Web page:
The digital era’s new toxic relationship

By Avril Lynch

Five hours. Two hours, 48 minutes. Thirteen hours, 7 minutes.

However long or short our screen time for different social media applications may be, many of us are users of social media. These are platforms through which we can share ideas, express ourselves, spread awareness about certain topics, connect with other people and more. 

But what if those social media apps did not exist anymore? What if they just froze?

This is what happened on Oct. 4. Instagram, Facebook and WhatsApp shut down abruptly on a regular Monday afternoon, forcing many of us to get back to our English essays, math assignments and psychology papers.

The shutdown lasted for nearly six hours, giving us more than enough time to finish our homework. However, Instagram was not back up even after some of us were done being productive, hoping to reward ourselves with some mindless scrolling. Then, maybe a few of us asked the question: Why did the shutdown happen in the first place?

Facebook and platforms like WhatsApp and Instagram shut down less than 24 hours after a 60 Minutes interview with Facebook whistleblower, Frances Haugen, aired. This interview raised questions regarding the amount of trust we put in these platforms as forms of entertainment and communication.

Haugen discussed what she witnessed as the product manager on the civic integrity team during her time at Facebook, making public dozens of reports she had saved that consistently showed Facebook prioritizing “profit over security.”

As one report states, there was evidence that hate speech, divisive political speech, and misinformation on Facebook and the family of apps are affecting societies around the world.” The idea that violent and hateful content has become a part of many of our daily routines has made many users uneasy and distrustful

Haugen also expressed her concerns over Facebook’s influence on the violence perpetuated in the real world by saying, “The version of Facebook that exists today is tearing our societies apart and causing ethnic violence.” Haugen stated that this is because it has become easier to inspire people to anger by putting polarizing content in more people’s algorithms to achieve more user engagement. Some examples of discriminatory posts on Facebook show the double standards applied to hateful and harmful posts and the decisions to either remove them or to let them remain up.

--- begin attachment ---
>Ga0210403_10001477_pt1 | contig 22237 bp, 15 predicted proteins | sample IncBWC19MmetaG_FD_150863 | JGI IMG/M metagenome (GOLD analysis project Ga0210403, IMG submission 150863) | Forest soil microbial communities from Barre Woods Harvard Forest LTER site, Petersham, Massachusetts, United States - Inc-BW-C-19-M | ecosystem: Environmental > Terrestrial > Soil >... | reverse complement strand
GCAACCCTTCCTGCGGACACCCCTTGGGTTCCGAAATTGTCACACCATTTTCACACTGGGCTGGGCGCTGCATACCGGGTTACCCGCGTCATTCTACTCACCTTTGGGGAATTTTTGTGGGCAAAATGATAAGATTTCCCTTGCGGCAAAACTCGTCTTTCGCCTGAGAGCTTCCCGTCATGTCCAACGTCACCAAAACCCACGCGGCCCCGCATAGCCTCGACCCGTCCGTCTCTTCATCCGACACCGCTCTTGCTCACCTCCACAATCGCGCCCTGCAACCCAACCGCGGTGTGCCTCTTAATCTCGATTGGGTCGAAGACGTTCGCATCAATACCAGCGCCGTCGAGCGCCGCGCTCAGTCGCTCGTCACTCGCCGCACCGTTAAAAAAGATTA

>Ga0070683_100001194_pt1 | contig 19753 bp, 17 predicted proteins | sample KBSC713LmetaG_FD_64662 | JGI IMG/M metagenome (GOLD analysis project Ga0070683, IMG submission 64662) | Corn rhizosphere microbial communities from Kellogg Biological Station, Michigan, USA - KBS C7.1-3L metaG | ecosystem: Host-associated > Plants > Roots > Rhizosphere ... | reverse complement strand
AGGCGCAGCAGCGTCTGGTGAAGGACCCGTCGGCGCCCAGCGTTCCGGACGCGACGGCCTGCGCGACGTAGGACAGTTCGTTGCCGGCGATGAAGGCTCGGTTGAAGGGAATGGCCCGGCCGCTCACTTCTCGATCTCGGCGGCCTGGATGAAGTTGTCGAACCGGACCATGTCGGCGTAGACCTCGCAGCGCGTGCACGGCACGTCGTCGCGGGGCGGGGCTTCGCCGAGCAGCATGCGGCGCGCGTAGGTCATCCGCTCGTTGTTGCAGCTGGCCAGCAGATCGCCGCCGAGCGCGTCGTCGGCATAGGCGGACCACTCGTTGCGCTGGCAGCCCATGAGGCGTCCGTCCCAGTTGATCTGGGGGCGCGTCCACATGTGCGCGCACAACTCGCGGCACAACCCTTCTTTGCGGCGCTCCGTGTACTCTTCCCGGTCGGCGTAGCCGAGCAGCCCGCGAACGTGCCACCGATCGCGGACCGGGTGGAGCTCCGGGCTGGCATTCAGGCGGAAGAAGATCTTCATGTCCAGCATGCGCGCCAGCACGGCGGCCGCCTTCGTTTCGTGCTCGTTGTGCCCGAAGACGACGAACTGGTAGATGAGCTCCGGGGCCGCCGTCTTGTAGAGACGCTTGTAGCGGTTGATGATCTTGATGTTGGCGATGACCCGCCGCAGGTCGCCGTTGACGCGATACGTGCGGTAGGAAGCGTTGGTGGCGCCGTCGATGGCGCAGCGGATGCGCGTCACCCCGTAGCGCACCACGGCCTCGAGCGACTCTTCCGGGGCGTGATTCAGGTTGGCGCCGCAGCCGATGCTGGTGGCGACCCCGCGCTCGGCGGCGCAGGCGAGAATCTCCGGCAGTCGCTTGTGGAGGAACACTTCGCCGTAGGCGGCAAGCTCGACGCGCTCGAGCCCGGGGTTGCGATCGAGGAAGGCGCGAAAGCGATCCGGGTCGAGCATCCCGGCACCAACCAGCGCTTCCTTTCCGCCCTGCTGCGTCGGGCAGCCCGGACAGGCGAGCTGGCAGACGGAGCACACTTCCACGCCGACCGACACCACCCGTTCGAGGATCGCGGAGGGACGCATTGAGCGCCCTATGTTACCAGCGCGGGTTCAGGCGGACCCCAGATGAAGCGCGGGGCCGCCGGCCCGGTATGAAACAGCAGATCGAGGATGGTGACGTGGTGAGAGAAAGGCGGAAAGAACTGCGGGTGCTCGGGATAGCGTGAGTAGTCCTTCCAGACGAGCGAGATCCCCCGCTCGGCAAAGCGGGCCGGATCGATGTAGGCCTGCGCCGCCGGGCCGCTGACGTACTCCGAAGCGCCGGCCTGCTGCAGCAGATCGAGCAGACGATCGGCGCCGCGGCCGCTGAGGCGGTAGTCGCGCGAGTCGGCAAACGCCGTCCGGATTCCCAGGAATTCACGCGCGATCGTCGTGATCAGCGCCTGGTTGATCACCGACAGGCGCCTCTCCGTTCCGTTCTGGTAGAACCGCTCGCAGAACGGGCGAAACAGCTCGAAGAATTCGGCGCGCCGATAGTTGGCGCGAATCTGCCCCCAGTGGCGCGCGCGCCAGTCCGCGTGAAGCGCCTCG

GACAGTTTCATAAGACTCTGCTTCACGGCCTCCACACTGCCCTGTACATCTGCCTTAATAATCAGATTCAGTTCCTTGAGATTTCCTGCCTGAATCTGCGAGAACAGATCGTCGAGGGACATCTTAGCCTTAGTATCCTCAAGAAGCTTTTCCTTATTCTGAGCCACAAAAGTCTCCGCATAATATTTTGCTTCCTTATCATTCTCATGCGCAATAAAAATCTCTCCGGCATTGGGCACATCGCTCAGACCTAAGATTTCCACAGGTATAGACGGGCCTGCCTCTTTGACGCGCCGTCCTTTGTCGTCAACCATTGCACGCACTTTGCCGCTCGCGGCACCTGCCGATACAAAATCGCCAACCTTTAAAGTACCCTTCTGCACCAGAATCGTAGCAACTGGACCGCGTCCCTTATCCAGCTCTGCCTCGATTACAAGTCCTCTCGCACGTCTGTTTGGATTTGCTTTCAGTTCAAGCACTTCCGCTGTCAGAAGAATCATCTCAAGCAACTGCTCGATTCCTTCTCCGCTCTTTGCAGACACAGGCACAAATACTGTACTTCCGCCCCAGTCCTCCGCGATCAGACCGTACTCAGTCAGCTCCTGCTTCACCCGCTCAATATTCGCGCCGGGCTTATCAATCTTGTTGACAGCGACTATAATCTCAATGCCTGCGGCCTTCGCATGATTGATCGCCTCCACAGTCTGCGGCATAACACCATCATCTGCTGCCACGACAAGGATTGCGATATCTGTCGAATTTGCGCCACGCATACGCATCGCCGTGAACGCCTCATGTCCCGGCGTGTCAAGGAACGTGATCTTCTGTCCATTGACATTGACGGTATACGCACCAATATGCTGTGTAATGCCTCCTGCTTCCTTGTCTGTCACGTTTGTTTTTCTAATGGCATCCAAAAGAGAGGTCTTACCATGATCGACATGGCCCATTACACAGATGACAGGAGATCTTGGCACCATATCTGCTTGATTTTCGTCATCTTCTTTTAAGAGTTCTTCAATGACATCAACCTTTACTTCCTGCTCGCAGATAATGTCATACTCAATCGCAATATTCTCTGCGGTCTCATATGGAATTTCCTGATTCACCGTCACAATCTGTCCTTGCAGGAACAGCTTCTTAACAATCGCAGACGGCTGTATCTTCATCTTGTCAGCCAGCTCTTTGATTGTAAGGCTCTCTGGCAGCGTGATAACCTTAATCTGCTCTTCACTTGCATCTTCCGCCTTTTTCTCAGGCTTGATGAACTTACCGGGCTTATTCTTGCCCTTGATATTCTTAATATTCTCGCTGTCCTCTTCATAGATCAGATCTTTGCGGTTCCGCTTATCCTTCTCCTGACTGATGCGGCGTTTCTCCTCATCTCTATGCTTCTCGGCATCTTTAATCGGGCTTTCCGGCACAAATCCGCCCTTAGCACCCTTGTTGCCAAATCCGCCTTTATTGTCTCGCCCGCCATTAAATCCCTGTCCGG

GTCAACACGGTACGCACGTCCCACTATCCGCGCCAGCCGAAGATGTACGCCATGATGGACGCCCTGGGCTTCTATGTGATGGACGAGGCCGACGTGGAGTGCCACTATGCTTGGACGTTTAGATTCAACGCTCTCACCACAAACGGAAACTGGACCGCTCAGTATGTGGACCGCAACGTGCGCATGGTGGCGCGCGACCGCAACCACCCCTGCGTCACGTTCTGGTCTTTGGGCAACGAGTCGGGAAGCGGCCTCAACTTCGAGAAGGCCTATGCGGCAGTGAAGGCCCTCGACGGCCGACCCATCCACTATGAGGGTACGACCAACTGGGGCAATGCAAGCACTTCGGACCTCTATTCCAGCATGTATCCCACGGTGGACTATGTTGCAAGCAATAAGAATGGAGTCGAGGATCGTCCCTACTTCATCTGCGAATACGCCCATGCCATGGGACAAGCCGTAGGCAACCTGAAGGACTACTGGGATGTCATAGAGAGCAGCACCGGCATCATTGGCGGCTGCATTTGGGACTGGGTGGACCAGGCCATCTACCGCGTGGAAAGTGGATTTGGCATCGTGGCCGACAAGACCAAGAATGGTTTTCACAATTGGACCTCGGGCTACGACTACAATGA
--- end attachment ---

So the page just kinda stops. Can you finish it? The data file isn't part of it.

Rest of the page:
This ultimately means that we, as social media users, are allowing ourselves to be exposed to more violent content every day as Facebook continues to make more money. This exemplifies Facebook’s true values: profit and growth.

As Facebook regulates what content we are exposed to the most, they can also regulate what we are exposed to the least. Facebook activated safety systems to reduce misinformation during the 2020 presidential election, which were later deactivated following the results of the election, exposing users to harmful posts and misinformation again. To Haugen, this is a “betrayal to democracy.” 

On an internal Facebook message board, one Facebook employee stated that “colleagues … cannot conscience working for a company that does not do more to mitigate the negative effects of the platform.” Haugen directed much of her criticism toward Mark Zuckerberg, co-founder and chief executive officer of Facebook, who has been criticized for the executive decisions made in regulating algorithms and content. While she acknowledged that this was not necessarily Zuckerberg’s intention at the onset of the platform’s creation, his subsequent choices have allowed for the continued distribution of hateful, polarizing content. 

According to John Tye, the founder of a Washington legal group called Whistleblower Aid, Facebook has also been misrepresenting to advertisers and investors the number of people who have been viewing the ads they have paid for. At this point, the lack of transparency from Facebook regarding what the platform is set out to promote has transformed into a toxic relationship. Many of us use Facebook and its services every day. How do we reconcile this with all of its lies, its continued dissemination of hateful content and the fact that it misinforms its users? What more is needed to declare it as toxic? Doesn’t it already do enough?

Especially in this digital age where it is rare to find someone who does not use social media, it is important to remember that the algorithms we experience within these platforms may not necessarily reflect the truth. We cannot let ourselves get too influenced by its effects.

Even though it may be a coincidence that these two occurrences, the social media outage and whistleblower interview, happened within 24 hours of each other, they present us with a common, important message: We cannot easily trust the Internet, and it will bode well for all of us to become less reliant on social media platforms.


COPYRIGHT 2021 THE TUFTS DAILY. ALL RIGHTS RESERVED.